Sunday, July 29, 2012

Simpson & Wallace -- Masters of the False Dichotomy

Brooks Simpson writes:
But I bet she really doesn’t disagree that she’s not a Rainbow Confederate, and I’m simply agreeing with her self-assessment. And yet Connie doesn’t disagree with me.
(Quoting Connie): Link to where I have depicted the Confederacy of as a diverse society, culturally and racially tolerant. Link to ANY statements of mine that argue that the Confederacy was really about “fighting hate” or “fighting racism” and had nothing to do with slavery or white supremacy.
Now here’s Connie’s problem: she’s staked out some narrow ground for herself by daring someone to post that she’s said these things. Note, however, that she does not say whether she believes in them … just that she’s not expressed them in print. But let’s embrace the logical conclusion that Connie now accepts that the Confederacy has something to do with the efforts of white southerners to protect slavery and preserve white supremacy in an intolerant society. Watch her deny that she’s ever said that, either … and you’ll see that she’s just trying to be clever because she doesn’t want to share with everyone her understanding of the Confederacy.
Problem for who? Yep, that's pretty narrow ground but it's not my ground. It's not my problem that some people offer only two alternatives, usually one idea and its total opposite -- and try to fit you in one or the other.

There are two, and only two, alternatives you're allowed to choose from, according to these two verbal Procrusteans: Either the Confederacy was (1) a diverse society, culturally and racially tolerant that was really about “fighting hate” or “fighting racism” and had nothing to do with slavery or white supremacy or else is was (2) populated by people who didn't give a damn about their families, children, farms, shops, churches, communities, livelihood, etc. because they only cared about enslaving and oppressing helpless blacks...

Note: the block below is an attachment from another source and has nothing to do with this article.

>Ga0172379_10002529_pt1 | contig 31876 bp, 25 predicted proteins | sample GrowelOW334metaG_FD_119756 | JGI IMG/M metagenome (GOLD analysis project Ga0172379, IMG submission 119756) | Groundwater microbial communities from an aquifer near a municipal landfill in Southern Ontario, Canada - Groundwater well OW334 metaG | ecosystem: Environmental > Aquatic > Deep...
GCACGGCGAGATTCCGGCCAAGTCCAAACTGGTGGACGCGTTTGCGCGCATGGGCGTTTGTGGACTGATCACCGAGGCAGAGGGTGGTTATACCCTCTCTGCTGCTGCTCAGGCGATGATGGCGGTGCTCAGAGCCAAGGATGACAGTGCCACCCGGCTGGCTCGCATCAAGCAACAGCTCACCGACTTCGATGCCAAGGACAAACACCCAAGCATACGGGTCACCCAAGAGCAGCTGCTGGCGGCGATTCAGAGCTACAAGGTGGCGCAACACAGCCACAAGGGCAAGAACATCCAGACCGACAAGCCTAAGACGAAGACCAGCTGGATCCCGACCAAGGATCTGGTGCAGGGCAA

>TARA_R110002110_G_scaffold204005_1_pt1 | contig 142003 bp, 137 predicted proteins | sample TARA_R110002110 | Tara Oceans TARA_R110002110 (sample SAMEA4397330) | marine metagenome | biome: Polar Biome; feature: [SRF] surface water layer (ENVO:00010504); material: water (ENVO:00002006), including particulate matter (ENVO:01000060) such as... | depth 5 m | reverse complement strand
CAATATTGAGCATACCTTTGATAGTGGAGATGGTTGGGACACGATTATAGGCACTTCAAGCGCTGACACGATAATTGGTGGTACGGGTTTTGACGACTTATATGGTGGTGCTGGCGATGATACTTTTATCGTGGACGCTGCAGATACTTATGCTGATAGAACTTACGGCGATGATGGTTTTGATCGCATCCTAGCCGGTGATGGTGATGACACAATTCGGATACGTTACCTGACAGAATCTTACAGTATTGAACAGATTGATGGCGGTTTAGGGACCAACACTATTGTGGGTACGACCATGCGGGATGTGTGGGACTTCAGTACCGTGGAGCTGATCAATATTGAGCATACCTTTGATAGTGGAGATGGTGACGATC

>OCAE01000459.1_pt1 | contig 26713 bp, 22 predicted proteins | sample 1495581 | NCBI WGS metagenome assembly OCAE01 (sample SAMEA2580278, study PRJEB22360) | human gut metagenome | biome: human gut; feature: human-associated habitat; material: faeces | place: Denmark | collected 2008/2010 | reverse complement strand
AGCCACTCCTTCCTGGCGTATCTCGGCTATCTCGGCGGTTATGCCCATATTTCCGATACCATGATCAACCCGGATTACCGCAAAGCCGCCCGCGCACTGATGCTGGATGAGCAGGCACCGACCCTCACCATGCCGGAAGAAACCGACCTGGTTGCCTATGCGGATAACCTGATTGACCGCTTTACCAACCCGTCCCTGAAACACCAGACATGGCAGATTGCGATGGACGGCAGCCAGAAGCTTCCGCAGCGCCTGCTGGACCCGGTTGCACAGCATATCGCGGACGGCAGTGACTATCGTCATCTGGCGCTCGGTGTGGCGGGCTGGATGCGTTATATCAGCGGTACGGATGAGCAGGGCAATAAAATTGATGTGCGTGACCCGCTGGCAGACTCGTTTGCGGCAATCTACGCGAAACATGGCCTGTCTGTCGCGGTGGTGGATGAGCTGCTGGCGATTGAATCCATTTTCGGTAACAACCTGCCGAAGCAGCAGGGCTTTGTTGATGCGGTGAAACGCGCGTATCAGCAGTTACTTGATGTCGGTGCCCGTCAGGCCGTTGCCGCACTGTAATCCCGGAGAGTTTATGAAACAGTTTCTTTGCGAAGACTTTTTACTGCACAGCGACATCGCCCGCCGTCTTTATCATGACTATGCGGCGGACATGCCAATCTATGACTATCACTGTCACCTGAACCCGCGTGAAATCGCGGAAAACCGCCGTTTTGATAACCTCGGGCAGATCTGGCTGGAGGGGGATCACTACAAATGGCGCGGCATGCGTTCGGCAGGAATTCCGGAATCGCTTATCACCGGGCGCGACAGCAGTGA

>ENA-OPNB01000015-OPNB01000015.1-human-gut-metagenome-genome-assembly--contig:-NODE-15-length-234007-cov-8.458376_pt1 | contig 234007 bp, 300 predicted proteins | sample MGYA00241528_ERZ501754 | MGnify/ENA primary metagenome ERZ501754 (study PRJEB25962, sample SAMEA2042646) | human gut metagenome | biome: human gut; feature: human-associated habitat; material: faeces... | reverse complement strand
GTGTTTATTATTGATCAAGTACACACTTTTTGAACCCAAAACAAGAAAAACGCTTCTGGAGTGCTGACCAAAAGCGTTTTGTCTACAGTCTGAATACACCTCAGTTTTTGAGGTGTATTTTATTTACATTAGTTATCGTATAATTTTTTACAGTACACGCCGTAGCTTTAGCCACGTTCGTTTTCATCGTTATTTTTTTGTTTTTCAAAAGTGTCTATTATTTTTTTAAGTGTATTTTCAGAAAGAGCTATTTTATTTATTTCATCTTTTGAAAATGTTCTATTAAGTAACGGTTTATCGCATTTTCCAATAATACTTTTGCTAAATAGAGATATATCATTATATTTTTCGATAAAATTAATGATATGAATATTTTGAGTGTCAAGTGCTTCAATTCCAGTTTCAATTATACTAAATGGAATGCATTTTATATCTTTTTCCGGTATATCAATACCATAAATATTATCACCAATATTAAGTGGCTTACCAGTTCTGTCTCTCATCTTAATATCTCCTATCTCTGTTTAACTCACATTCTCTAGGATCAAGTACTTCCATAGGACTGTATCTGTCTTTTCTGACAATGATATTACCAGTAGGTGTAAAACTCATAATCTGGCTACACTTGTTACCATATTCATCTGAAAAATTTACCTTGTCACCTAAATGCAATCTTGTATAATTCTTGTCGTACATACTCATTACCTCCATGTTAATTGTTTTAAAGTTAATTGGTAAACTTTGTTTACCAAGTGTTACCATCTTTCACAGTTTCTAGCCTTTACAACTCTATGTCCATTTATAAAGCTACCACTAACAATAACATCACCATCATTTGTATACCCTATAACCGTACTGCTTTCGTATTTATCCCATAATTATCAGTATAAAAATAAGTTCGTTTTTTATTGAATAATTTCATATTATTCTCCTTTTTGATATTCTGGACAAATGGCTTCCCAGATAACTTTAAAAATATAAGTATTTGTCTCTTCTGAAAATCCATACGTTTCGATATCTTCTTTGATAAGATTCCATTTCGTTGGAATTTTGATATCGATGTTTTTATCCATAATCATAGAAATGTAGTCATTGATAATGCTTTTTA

Either way, leftist Dixie-bashers totally define Confederates of the past and Southerners today by their (imagined, or worse, assigned) racial beliefs.

Granted, Simpson doesn't go that far in this particular post but that mindset of seeing human beings as nothing more than their racial beliefs is prevalent among his ilk, and it has been implied numerous times.
Of course the Confederacy was not culturally and racially tolerant, and it was not about “fighting hate” or “fighting racism”. Neither was the United States. These are leftist notions that did not come to the USA until the 1960s. And those called Rainbow Confederates know it.

Simpson says I NOW accept that the Confederacy has something to do with the efforts of white southerners to protect slavery and preserve white supremacy in an intolerant society.

I have never NOT accepted it. I simply say that was not the only reason for secession. My position that the Southern states seceded to protect slavery and for other reasons has been clearly articulated on my blog, Facebook and elsewhere. Simpsons willingness to lie about this has been demonstrated before.